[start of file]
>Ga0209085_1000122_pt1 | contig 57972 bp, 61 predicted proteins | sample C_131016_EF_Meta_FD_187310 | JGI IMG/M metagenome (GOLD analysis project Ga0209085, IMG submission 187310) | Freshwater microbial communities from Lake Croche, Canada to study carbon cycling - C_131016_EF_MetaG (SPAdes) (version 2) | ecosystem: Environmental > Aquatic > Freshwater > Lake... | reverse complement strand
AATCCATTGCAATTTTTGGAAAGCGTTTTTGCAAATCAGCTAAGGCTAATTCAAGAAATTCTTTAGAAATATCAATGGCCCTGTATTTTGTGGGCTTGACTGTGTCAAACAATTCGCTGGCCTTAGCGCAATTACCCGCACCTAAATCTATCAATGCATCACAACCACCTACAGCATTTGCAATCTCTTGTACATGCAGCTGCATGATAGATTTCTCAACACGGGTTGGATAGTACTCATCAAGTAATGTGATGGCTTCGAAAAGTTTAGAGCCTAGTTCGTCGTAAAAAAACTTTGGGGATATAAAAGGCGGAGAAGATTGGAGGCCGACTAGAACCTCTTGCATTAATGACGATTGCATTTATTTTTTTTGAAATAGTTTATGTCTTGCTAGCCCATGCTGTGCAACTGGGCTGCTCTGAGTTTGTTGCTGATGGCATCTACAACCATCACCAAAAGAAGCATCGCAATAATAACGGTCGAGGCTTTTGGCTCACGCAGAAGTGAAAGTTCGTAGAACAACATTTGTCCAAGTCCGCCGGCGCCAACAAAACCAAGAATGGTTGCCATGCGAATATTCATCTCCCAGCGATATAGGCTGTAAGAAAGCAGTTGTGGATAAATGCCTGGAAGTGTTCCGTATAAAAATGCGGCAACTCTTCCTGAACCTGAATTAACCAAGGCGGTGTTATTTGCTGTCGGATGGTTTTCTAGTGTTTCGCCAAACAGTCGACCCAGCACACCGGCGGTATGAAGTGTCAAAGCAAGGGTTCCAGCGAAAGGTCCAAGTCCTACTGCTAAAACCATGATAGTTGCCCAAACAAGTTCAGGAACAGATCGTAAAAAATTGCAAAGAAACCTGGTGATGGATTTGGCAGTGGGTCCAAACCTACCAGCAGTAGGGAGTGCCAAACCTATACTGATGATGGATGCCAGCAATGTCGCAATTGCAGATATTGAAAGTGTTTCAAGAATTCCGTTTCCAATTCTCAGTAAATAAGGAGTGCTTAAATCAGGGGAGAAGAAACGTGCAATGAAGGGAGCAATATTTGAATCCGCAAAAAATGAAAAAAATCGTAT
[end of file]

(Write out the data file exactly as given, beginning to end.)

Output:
>Ga0209085_1000122_pt1 | contig 57972 bp, 61 predicted proteins | sample C_131016_EF_Meta_FD_187310 | JGI IMG/M metagenome (GOLD analysis project Ga0209085, IMG submission 187310) | Freshwater microbial communities from Lake Croche, Canada to study carbon cycling - C_131016_EF_MetaG (SPAdes) (version 2) | ecosystem: Environmental > Aquatic > Freshwater > Lake... | reverse complement strand
AATCCATTGCAATTTTTGGAAAGCGTTTTTGCAAATCAGCTAAGGCTAATTCAAGAAATTCTTTAGAAATATCAATGGCCCTGTATTTTGTGGGCTTGACTGTGTCAAACAATTCGCTGGCCTTAGCGCAATTACCCGCACCTAAATCTATCAATGCATCACAACCACCTACAGCATTTGCAATCTCTTGTACATGCAGCTGCATGATAGATTTCTCAACACGGGTTGGATAGTACTCATCAAGTAATGTGATGGCTTCGAAAAGTTTAGAGCCTAGTTCGTCGTAAAAAAACTTTGGGGATATAAAAGGCGGAGAAGATTGGAGGCCGACTAGAACCTCTTGCATTAATGACGATTGCATTTATTTTTTTTGAAATAGTTTATGTCTTGCTAGCCCATGCTGTGCAACTGGGCTGCTCTGAGTTTGTTGCTGATGGCATCTACAACCATCACCAAAAGAAGCATCGCAATAATAACGGTCGAGGCTTTTGGCTCACGCAGAAGTGAAAGTTCGTAGAACAACATTTGTCCAAGTCCGCCGGCGCCAACAAAACCAAGAATGGTTGCCATGCGAATATTCATCTCCCAGCGATATAGGCTGTAAGAAAGCAGTTGTGGATAAATGCCTGGAAGTGTTCCGTATAAAAATGCGGCAACTCTTCCTGAACCTGAATTAACCAAGGCGGTGTTATTTGCTGTCGGATGGTTTTCTAGTGTTTCGCCAAACAGTCGACCCAGCACACCGGCGGTATGAAGTGTCAAAGCAAGGGTTCCAGCGAAAGGTCCAAGTCCTACTGCTAAAACCATGATAGTTGCCCAAACAAGTTCAGGAACAGATCGTAAAAAATTGCAAAGAAACCTGGTGATGGATTTGGCAGTGGGTCCAAACCTACCAGCAGTAGGGAGTGCCAAACCTATACTGATGATGGATGCCAGCAATGTCGCAATTGCAGATATTGAAAGTGTTTCAAGAATTCCGTTTCCAATTCTCAGTAAATAAGGAGTGCTTAAATCAGGGGAGAAGAAACGTGCAATGAAGGGAGCAATATTTGAATCCGCAAAAAATGAAAAAAATCGTAT